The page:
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“You can’t stop our heads from kissing in the guillotine’s drop-basket!” cried Danton as the Jacobins ascended the scaffold in Georg Buchner’s play. The severed heads of today’s Europeans do not kiss, but rather bite each other at the bottom of the basket. I refer, of course, to the outcome of the French referendum on the European Union’s proposed constitution. There is no “there” there in Europe, as French (and Dutchmen, and others) decide they are not really Europeans after all.
Fratricide is nothing new; every time Europe appeared ready to unite it instead chose mutual destruction. Maximilian of Habsburg’s 1508 election as Holy Roman Emperor was the closest Europe ever came to unity, for through skill and luck his dynasty ruled Spain, Austria and the Netherlands. Less than a decade later, Martin Luther began the Reformation, and religious wars dragged Europe down to a millennial low. In 1914, first or second cousins sat on all the thrones of Europe, just before World War I drowned old Europe in a sea of blood.
It would be tempting to see disarray in France as yet another hallmark of Europe’s downfall, particularly for those of us who see in Europe’s demographic death spiral a degree of decadence redolent of imperial Rome (Why Europe chooses extinction, April 8, 2003). But something of the instinct for self-preservation spurred the French to vote down the European constitution. Europe’s conservative parties oppose the putrefaction of the continent into a multi-cultural mush dominated prospectively by a growing Muslim population.
Benedict XVI’s election as pope should not be underestimated as a catalyst for these tendencies. During the year prior to his election, Benedict inveighed against the admission of Turkey to the European Union and against Europe’s abandonment of its cultural heritage.
In the first two installments of this series this month (The pope, the musicians and the Jews, and Why the beautiful is not the good), I considered Benedict’s two points of emphasis: the Hebrew Bible and the classical heritage of European culture, above all its music. The trouble, I argued, is that Europe has destroyed both its cultural heritage as well as its Jews, and the tools available for rebuilding are more symbolic than real. To understand how this came to be it is useful to focus on a single place and a single moment in European history, namely a Rhineland monastery in April 1933.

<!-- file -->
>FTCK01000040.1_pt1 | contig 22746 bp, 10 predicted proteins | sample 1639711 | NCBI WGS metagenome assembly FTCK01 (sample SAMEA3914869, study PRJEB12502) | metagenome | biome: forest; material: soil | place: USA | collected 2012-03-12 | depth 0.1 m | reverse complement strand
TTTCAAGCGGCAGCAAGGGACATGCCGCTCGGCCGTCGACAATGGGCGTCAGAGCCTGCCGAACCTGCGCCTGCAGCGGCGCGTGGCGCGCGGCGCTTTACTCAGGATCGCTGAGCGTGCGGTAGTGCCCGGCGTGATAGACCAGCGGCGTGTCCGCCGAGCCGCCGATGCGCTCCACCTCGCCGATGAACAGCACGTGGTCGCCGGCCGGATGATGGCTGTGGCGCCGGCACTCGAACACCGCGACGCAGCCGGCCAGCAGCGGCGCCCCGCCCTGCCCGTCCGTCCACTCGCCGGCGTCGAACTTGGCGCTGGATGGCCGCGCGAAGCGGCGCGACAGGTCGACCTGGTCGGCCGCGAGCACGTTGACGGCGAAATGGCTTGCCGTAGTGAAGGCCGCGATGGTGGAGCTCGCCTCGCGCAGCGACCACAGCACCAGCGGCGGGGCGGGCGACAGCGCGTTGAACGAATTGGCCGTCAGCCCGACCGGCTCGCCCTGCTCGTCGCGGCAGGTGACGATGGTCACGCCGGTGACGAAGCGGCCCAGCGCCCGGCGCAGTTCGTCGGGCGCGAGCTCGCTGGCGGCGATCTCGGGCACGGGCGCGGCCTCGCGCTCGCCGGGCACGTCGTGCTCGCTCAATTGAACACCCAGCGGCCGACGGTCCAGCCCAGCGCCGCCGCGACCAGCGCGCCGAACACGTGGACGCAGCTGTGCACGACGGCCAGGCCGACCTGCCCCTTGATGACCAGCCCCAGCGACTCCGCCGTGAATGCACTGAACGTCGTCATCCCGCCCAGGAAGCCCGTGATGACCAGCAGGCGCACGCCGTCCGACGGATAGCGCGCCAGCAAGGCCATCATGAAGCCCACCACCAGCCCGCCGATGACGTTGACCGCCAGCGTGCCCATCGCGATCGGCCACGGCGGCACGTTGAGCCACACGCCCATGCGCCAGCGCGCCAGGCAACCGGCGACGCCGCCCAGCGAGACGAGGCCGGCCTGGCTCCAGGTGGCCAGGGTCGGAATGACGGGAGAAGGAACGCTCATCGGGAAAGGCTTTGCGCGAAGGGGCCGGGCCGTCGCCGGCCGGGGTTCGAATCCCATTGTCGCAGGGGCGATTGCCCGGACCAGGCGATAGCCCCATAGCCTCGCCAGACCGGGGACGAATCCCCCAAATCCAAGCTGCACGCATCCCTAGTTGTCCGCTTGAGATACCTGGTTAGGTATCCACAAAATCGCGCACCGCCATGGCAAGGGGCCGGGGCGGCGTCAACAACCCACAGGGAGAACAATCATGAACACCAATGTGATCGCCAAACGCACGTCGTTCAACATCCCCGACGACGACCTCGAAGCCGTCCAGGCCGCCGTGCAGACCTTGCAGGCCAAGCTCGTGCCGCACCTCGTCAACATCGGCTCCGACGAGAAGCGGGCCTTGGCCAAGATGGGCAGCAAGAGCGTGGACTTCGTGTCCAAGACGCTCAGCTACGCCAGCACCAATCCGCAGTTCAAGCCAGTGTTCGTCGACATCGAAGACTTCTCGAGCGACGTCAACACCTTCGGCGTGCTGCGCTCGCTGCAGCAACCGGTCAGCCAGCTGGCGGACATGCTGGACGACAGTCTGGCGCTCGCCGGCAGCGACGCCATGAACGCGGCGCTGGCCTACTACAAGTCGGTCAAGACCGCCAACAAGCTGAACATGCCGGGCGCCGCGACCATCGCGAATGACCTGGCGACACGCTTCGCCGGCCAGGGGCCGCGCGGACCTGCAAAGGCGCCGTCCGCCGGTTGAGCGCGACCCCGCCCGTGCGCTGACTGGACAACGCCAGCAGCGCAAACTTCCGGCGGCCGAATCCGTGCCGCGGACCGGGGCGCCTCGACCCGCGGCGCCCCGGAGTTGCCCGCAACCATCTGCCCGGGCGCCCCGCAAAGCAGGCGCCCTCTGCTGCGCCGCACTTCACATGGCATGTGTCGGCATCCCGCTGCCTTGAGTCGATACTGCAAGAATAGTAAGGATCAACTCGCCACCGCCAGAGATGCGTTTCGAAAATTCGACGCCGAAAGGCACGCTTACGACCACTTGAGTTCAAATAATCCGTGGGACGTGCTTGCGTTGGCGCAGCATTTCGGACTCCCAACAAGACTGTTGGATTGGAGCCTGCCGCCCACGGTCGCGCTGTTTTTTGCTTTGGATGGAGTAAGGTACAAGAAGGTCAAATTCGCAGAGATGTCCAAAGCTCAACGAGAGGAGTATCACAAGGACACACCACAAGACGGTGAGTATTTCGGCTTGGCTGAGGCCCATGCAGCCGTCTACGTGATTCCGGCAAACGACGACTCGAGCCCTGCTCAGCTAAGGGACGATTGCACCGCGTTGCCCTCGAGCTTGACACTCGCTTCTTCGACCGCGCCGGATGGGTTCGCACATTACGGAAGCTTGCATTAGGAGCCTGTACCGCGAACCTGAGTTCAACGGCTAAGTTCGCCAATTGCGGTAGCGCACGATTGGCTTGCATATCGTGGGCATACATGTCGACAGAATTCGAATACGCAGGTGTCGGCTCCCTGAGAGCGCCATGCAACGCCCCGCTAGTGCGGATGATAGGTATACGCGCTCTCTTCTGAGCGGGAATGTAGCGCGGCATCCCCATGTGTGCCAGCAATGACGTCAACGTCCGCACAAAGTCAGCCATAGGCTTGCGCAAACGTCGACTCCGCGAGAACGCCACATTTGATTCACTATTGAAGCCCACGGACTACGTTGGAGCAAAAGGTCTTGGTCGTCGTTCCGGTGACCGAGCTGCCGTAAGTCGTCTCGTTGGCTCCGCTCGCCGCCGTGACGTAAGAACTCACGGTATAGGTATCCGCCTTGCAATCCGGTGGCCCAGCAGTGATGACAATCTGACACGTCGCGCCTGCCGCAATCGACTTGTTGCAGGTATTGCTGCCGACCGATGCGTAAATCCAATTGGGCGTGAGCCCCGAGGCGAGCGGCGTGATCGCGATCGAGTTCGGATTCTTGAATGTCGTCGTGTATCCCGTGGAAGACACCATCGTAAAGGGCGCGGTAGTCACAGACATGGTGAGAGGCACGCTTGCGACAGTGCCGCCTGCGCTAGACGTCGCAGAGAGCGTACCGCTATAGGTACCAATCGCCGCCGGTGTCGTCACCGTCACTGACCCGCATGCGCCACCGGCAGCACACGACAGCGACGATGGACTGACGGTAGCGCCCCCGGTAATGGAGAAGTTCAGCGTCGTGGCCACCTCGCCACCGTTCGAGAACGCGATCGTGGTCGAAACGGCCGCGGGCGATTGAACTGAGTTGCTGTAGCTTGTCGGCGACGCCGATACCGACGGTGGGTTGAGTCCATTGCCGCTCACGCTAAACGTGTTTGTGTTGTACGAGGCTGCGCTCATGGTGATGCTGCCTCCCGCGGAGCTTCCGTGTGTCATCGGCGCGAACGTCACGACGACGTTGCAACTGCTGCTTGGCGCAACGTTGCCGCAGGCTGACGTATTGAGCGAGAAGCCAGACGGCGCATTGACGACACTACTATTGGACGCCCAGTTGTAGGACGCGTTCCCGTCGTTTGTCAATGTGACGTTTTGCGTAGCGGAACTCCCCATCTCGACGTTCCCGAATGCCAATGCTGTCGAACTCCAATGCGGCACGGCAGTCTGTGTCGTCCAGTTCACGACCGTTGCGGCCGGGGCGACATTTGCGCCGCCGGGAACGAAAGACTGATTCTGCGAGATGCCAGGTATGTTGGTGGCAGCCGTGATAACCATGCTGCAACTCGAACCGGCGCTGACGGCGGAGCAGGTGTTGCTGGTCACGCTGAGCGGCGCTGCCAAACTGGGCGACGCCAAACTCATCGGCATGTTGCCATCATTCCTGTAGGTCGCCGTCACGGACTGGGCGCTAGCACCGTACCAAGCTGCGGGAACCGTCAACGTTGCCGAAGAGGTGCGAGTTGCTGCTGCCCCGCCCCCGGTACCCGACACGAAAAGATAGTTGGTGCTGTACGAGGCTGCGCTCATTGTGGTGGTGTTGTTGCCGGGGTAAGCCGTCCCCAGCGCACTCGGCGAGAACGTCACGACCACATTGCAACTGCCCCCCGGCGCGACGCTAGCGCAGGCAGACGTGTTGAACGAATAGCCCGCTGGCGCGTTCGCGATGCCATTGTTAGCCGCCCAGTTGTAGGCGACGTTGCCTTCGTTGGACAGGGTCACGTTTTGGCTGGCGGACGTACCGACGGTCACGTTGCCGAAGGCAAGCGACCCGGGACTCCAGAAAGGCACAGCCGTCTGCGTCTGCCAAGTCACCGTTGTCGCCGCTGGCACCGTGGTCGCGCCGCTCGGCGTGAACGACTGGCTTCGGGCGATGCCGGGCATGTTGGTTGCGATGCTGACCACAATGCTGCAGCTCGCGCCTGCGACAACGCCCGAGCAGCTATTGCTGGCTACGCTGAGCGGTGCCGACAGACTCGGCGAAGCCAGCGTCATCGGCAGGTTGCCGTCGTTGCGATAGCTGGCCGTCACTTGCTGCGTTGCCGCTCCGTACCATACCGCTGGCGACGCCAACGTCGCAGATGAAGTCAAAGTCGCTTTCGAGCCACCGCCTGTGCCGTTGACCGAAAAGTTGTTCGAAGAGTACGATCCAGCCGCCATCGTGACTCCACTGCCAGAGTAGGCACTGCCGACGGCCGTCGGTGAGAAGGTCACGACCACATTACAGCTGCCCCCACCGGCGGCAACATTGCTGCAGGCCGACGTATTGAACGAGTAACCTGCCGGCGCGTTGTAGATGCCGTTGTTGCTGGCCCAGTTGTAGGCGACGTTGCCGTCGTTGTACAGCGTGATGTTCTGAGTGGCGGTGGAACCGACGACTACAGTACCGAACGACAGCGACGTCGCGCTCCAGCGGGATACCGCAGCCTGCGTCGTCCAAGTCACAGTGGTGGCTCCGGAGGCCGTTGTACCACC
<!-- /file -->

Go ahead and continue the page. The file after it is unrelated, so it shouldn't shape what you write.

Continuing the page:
The creature of Loch Ness may be a fable, but a real monster lived beside the crater lake near Trier, where stands the Benedictine Abbey of Maria Laach. It was there that a prominent wing of the institution that once had created European civilization openly embraced the new Nazi barbarism. Maria Laach’s Abbot Ildefons Herwegen stated in 1933 after Adolf Hitler took power: “Let us say ‘yes’ wholeheartedly to the new form of the total [Nazi] state, which is analogous throughout to the incarnation of the Church. The Church stands in the world as Germany stands in politics today.”
Herwegen embraced the so-called Reichstheologie, or theology of the German Empire, along with a group of prominent German Catholic theologians who saw in Hitler “a Christian counterrevolution to [the French Revolution of] 1789.”
In some respects, the entire career of Joseph Ratzinger, now Benedict XVI, has been dedicated to repudiating this ghastly mistake, which Herwegen himself recognized as the Nazi terror unfolded.
Left-wing Catholics have built a small manufacturing industry around the claim that the conservative wing of the Church had ties to Hitler. Years of mudslinging at Pius X, the hapless wartime pope, failed to prove him guilty of anything worse than timidity in the face of Nazi occupiers. James Carroll’s 2001 bestseller, The Sword of Constantine, makes its villain the miserable Herwegen, but Carroll discovers to his confusion that he has more in common with the pro-Hitler Benedictines of 1933 than with the present leadership of the Church. As Carroll reports, the “liturgical movement” of the 1920s introduced congregational participation in the Mass, that is, making the “people of God” (whoever might have wandered in) into the actor. Carroll approves, explaining, “No longer do we attend Mass as a collection of isolatos, each on his or her knees, face buried in hands from which dangle rosary beads. We do not approach God alone but as members of a praying community, members of a folk.” Benedict XVI rejects the “folk” Mass on the simple grounds that God, rather than the “folk,” is the actor in the Mass.
In America, where no “folk” exists, Carroll’s notion merely seems banal. In Europe, where the heathen folk has persisted in uneasy coexistence with Christianity, the people’s liturgy became a Volkisch, that is, national-racist expression. The Catholic Church created Europe by converting waves of barbarian invaders over the span of a thousand years; as I have emphasized elsewhere, its genius lay in the syncretic adoption of pagan saints and customs as a catalyst for Christianization. At best, that left the Church the uneasy overlord of restive pagan remnants, kept at bay by the dual reign of Church and empire. At its worst, as at Maria Laach, the Church “went native” and surrendered to the pagan impulses of its congregation.